ALL patients with clinical depression should be screened for bipolar disorder because the condition is often misdiagnosed and mistreated, according to mental health experts.
The comments were made in response to two articles in the latest MJA, which reflect on the case of Charmaine Dragun, a 29-year-old TV newsreader who suicided off The Gap in Sydney in late 2007. A coronial inquest identified that a likely contributor to her suicide was the failure of several health practitioners including GPs, psychologists and psychiatrists to diagnose bipolar II disorder.
Professor Gordon Parker, a psychiatrist and executive director of the Black Dog Institute, wrote that the Dragun case indicated the need for enhanced awareness of bipolar II disorder among health practitioners. (1)
He told MJA InSight that about 20% of psychiatrists “don’t believe” in bipolar II disorder, despite its high suicide rate.
Bipolar II disorder is not as symptomatically severe as bipolar I, and involves episodes of non-psychotic hypomania alternating with melancholic depression.
Professor Parker said the missed diagnosis at the centre of the Dragun case was sadly not exceptional.
“I hear this story a few times a week in new patients. I’ve just seen two people today with the same story. In both cases the interval from onset of symptoms to being referred to us with possible bipolar was about 10 years.”
Professor Parker said that, as an experienced psychiatrist, he believed diagnosing bipolar II disorder was not difficult or time consuming.
He suggested that GPs or psychologists should inquire about mood swings in patients with depression by asking if they had experienced times when they were very energised or wired, spending more money or not needing to sleep.
If people with depression did report these energised moods, Professor Parker said doctors who were not experienced in diagnosing bipolar II could suggest that patients take the Black Dog Institute’s online self-test.
“The test has an 80% level of confidence, and [each month] about 50 000 people do it”, he said.
Associate Professor Greg Murray, head of psychological sciences and statistics at Swinburne University, said identifying bipolar II could be difficult because people tend to present to a health practitioner when in a depressed phase.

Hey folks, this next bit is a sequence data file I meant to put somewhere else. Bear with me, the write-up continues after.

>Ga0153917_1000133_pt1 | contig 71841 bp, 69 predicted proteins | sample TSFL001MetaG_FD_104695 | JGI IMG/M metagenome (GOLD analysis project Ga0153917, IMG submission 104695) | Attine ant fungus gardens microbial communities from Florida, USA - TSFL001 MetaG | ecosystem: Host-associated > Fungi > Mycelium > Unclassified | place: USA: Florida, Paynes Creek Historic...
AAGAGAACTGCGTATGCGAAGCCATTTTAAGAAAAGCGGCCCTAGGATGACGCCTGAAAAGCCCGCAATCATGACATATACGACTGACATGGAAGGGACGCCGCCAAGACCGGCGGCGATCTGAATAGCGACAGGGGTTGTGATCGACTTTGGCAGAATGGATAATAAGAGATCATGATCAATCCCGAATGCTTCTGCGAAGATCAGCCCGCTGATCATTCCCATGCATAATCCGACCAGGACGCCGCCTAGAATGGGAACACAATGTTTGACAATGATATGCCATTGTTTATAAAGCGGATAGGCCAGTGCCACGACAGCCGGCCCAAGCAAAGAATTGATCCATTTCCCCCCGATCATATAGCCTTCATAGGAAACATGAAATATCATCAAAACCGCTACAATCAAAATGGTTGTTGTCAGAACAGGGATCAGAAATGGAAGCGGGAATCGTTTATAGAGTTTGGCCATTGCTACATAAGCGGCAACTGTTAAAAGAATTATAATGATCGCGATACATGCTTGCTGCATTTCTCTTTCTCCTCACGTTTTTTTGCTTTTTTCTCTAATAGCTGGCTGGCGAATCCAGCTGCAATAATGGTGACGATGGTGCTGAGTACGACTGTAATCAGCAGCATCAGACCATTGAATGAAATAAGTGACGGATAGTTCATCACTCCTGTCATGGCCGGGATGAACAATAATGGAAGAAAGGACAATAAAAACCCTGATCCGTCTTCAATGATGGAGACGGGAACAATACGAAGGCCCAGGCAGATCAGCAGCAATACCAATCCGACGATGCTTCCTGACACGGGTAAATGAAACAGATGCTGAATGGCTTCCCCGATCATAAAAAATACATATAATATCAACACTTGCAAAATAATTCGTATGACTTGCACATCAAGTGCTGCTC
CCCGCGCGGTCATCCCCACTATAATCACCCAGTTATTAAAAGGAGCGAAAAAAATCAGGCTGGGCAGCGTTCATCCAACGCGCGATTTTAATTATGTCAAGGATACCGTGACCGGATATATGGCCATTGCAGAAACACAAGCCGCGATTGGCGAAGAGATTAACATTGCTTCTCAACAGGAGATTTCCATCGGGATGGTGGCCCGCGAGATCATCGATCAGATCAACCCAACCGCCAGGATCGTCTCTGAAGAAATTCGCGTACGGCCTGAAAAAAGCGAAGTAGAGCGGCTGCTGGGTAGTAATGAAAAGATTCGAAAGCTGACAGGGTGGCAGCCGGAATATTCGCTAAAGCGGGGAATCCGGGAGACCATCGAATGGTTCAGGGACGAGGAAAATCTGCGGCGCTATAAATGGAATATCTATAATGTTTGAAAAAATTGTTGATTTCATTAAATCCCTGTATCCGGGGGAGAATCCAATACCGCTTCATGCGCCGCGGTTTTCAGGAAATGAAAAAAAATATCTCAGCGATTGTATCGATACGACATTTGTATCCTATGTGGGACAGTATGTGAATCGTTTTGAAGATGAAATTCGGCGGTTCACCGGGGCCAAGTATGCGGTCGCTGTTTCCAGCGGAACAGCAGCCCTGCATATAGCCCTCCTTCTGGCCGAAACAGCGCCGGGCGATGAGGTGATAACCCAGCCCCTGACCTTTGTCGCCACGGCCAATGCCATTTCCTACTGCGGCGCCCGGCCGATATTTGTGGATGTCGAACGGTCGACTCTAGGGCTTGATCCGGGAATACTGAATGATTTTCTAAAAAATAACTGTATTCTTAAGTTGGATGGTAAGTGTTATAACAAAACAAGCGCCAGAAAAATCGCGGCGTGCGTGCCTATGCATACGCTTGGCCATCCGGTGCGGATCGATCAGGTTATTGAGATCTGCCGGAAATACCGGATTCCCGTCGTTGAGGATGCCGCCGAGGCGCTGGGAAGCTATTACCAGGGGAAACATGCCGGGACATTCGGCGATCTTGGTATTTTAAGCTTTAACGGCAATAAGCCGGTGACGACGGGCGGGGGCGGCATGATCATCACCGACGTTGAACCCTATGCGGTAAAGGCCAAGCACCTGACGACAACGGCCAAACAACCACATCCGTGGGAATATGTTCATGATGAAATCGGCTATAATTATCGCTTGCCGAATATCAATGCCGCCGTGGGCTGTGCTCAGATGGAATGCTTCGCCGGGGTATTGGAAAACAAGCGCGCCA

“Their depressed mood may make it impossible for them to recall times when they were not depressed.” He said there was a fine line between hypomania and “a really good weekend”.
Professor Murray and Professor Parker emphasised that people with bipolar II disorder generally had melancholic depression, characterised by symptoms such as psychomotor disturbance, anhedonia, and diurnal mood variation.
“If the person sitting in front of you has depression with a heavy biological flavour it’s a cue to hunt for evidence of bipolar disorder”, Professor Murray said.
Professor Parker and Professor Murray agreed that patients with bipolar II are best managed using a team approach.
“GPs who are educated in managing bipolar II may want to manage it — that’s fantastic. If not, my advice is to refer the patient to a psychiatrist who is experienced in bipolar II to clarify the diagnosis and get the patient’s mood swings under control. Then a collaborative endeavour with a psychologist, running a ‘stay well’ plan, is the best approach”, Professor Parker said.
An accompanying editorial in the MJA explained that doctors have an obligation to refer patients when another practitioner is better placed to advance the patients’ interests. (2)
The consequences of misdiagnosing bipolar II disorder as unipolar depression were severe.
Professor Parker said people with bipolar II disorder were more likely to require mood stabilisers than antidepressants. There was a lot of evidence that antidepressants could worsen the bipolar disorder by inducing more rapid cycling of symptoms and increasing the frequency of episodes, he added.
– Sophie McNamara
Posted 18 July 2011
Sorry, there are no polls available at the moment.